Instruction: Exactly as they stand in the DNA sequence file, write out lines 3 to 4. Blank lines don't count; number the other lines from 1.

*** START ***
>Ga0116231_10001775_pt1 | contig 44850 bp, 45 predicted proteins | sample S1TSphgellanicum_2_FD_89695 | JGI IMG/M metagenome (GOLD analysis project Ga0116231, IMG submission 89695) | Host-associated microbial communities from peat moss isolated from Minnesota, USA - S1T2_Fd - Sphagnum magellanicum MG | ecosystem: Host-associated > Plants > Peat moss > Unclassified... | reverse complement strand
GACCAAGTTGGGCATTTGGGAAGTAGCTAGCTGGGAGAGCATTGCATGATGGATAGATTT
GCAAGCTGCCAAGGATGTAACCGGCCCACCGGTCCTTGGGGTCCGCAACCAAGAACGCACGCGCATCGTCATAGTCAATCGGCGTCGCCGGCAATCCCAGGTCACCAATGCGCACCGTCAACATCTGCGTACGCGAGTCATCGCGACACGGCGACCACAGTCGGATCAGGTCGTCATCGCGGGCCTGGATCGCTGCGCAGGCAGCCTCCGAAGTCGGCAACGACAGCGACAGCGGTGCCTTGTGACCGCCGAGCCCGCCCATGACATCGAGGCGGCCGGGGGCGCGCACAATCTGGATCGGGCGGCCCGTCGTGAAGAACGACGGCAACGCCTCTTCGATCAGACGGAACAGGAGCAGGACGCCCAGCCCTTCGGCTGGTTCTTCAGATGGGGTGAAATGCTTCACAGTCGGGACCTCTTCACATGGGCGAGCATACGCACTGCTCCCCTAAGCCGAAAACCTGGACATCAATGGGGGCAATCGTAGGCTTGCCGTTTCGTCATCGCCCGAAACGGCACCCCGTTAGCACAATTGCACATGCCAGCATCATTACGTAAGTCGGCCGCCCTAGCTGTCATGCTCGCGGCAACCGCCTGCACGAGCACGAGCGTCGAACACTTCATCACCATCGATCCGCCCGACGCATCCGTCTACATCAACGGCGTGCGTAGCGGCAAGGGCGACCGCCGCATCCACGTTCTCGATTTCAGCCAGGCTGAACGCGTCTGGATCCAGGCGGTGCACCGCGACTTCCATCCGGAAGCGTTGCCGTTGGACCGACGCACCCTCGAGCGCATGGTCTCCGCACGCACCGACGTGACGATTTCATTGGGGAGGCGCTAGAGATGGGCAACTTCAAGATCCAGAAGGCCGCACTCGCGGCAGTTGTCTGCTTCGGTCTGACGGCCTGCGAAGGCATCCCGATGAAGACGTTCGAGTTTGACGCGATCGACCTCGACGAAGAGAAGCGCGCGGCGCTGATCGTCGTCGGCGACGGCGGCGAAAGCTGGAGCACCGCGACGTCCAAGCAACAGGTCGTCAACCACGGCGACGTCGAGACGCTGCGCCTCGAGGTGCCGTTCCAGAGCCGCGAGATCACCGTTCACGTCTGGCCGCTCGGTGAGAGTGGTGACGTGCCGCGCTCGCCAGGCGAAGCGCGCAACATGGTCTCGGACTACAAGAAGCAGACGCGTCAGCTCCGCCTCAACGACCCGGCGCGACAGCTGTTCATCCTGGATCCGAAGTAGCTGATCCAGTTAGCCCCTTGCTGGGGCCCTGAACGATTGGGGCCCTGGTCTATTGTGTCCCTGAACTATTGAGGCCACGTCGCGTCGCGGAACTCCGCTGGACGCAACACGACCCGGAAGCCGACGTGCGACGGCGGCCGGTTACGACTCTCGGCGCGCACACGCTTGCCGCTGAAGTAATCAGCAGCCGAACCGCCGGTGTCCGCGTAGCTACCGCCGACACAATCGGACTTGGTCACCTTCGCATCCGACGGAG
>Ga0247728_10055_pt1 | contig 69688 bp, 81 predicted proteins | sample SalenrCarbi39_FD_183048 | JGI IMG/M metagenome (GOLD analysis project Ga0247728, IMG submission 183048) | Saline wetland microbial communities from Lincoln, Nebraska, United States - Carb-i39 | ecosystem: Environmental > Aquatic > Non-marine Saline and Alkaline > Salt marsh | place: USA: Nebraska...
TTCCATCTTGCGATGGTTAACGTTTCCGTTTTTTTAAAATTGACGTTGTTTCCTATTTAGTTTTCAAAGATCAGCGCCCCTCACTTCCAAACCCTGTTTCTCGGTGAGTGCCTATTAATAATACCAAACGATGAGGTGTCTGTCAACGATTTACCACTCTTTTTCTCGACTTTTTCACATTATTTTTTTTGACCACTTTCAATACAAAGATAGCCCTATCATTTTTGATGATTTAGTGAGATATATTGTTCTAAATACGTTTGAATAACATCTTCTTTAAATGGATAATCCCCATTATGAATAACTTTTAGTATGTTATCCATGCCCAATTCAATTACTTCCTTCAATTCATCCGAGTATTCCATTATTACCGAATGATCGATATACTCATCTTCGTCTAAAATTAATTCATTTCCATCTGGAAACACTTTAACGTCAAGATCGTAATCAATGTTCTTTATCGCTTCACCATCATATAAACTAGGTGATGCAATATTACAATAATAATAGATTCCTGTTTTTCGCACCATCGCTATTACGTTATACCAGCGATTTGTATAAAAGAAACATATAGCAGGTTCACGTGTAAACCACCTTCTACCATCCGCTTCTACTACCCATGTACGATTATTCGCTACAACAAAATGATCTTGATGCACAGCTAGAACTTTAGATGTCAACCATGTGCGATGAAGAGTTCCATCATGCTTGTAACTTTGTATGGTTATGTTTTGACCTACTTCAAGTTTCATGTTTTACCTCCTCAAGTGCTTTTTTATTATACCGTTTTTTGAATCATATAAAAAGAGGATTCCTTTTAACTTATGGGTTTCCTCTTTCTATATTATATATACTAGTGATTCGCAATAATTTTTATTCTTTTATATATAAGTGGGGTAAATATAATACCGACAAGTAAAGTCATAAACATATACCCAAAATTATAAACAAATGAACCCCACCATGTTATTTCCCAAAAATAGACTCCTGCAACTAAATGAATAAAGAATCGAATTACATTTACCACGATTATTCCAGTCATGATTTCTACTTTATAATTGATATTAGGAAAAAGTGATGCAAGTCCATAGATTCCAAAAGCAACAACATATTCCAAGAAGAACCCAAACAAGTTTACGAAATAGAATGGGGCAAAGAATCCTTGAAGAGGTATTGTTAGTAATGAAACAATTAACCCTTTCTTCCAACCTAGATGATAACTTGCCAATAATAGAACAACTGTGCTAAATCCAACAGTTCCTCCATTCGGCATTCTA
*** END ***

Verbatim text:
GCAAGCTGCCAAGGATGTAACCGGCCCACCGGTCCTTGGGGTCCGCAACCAAGAACGCACGCGCATCGTCATAGTCAATCGGCGTCGCCGGCAATCCCAGGTCACCAATGCGCACCGTCAACATCTGCGTACGCGAGTCATCGCGACACGGCGACCACAGTCGGATCAGGTCGTCATCGCGGGCCTGGATCGCTGCGCAGGCAGCCTCCGAAGTCGGCAACGACAGCGACAGCGGTGCCTTGTGACCGCCGAGCCCGCCCATGACATCGAGGCGGCCGGGGGCGCGCACAATCTGGATCGGGCGGCCCGTCGTGAAGAACGACGGCAACGCCTCTTCGATCAGACGGAACAGGAGCAGGACGCCCAGCCCTTCGGCTGGTTCTTCAGATGGGGTGAAATGCTTCACAGTCGGGACCTCTTCACATGGGCGAGCATACGCACTGCTCCCCTAAGCCGAAAACCTGGACATCAATGGGGGCAATCGTAGGCTTGCCGTTTCGTCATCGCCCGAAACGGCACCCCGTTAGCACAATTGCACATGCCAGCATCATTACGTAAGTCGGCCGCCCTAGCTGTCATGCTCGCGGCAACCGCCTGCACGAGCACGAGCGTCGAACACTTCATCACCATCGATCCGCCCGACGCATCCGTCTACATCAACGGCGTGCGTAGCGGCAAGGGCGACCGCCGCATCCACGTTCTCGATTTCAGCCAGGCTGAACGCGTCTGGATCCAGGCGGTGCACCGCGACTTCCATCCGGAAGCGTTGCCGTTGGACCGACGCACCCTCGAGCGCATGGTCTCCGCACGCACCGACGTGACGATTTCATTGGGGAGGCGCTAGAGATGGGCAACTTCAAGATCCAGAAGGCCGCACTCGCGGCAGTTGTCTGCTTCGGTCTGACGGCCTGCGAAGGCATCCCGATGAAGACGTTCGAGTTTGACGCGATCGACCTCGACGAAGAGAAGCGCGCGGCGCTGATCGTCGTCGGCGACGGCGGCGAAAGCTGGAGCACCGCGACGTCCAAGCAACAGGTCGTCAACCACGGCGACGTCGAGACGCTGCGCCTCGAGGTGCCGTTCCAGAGCCGCGAGATCACCGTTCACGTCTGGCCGCTCGGTGAGAGTGGTGACGTGCCGCGCTCGCCAGGCGAAGCGCGCAACATGGTCTCGGACTACAAGAAGCAGACGCGTCAGCTCCGCCTCAACGACCCGGCGCGACAGCTGTTCATCCTGGATCCGAAGTAGCTGATCCAGTTAGCCCCTTGCTGGGGCCCTGAACGATTGGGGCCCTGGTCTATTGTGTCCCTGAACTATTGAGGCCACGTCGCGTCGCGGAACTCCGCTGGACGCAACACGACCCGGAAGCCGACGTGCGACGGCGGCCGGTTACGACTCTCGGCGCGCACACGCTTGCCGCTGAAGTAATCAGCAGCCGAACCGCCGGTGTCCGCGTAGCTACCGCCGACACAATCGGACTTGGTCACCTTCGCATCCGACGGAG
>Ga0247728_10055_pt1 | contig 69688 bp, 81 predicted proteins | sample SalenrCarbi39_FD_183048 | JGI IMG/M metagenome (GOLD analysis project Ga0247728, IMG submission 183048) | Saline wetland microbial communities from Lincoln, Nebraska, United States - Carb-i39 | ecosystem: Environmental > Aquatic > Non-marine Saline and Alkaline > Salt marsh | place: USA: Nebraska...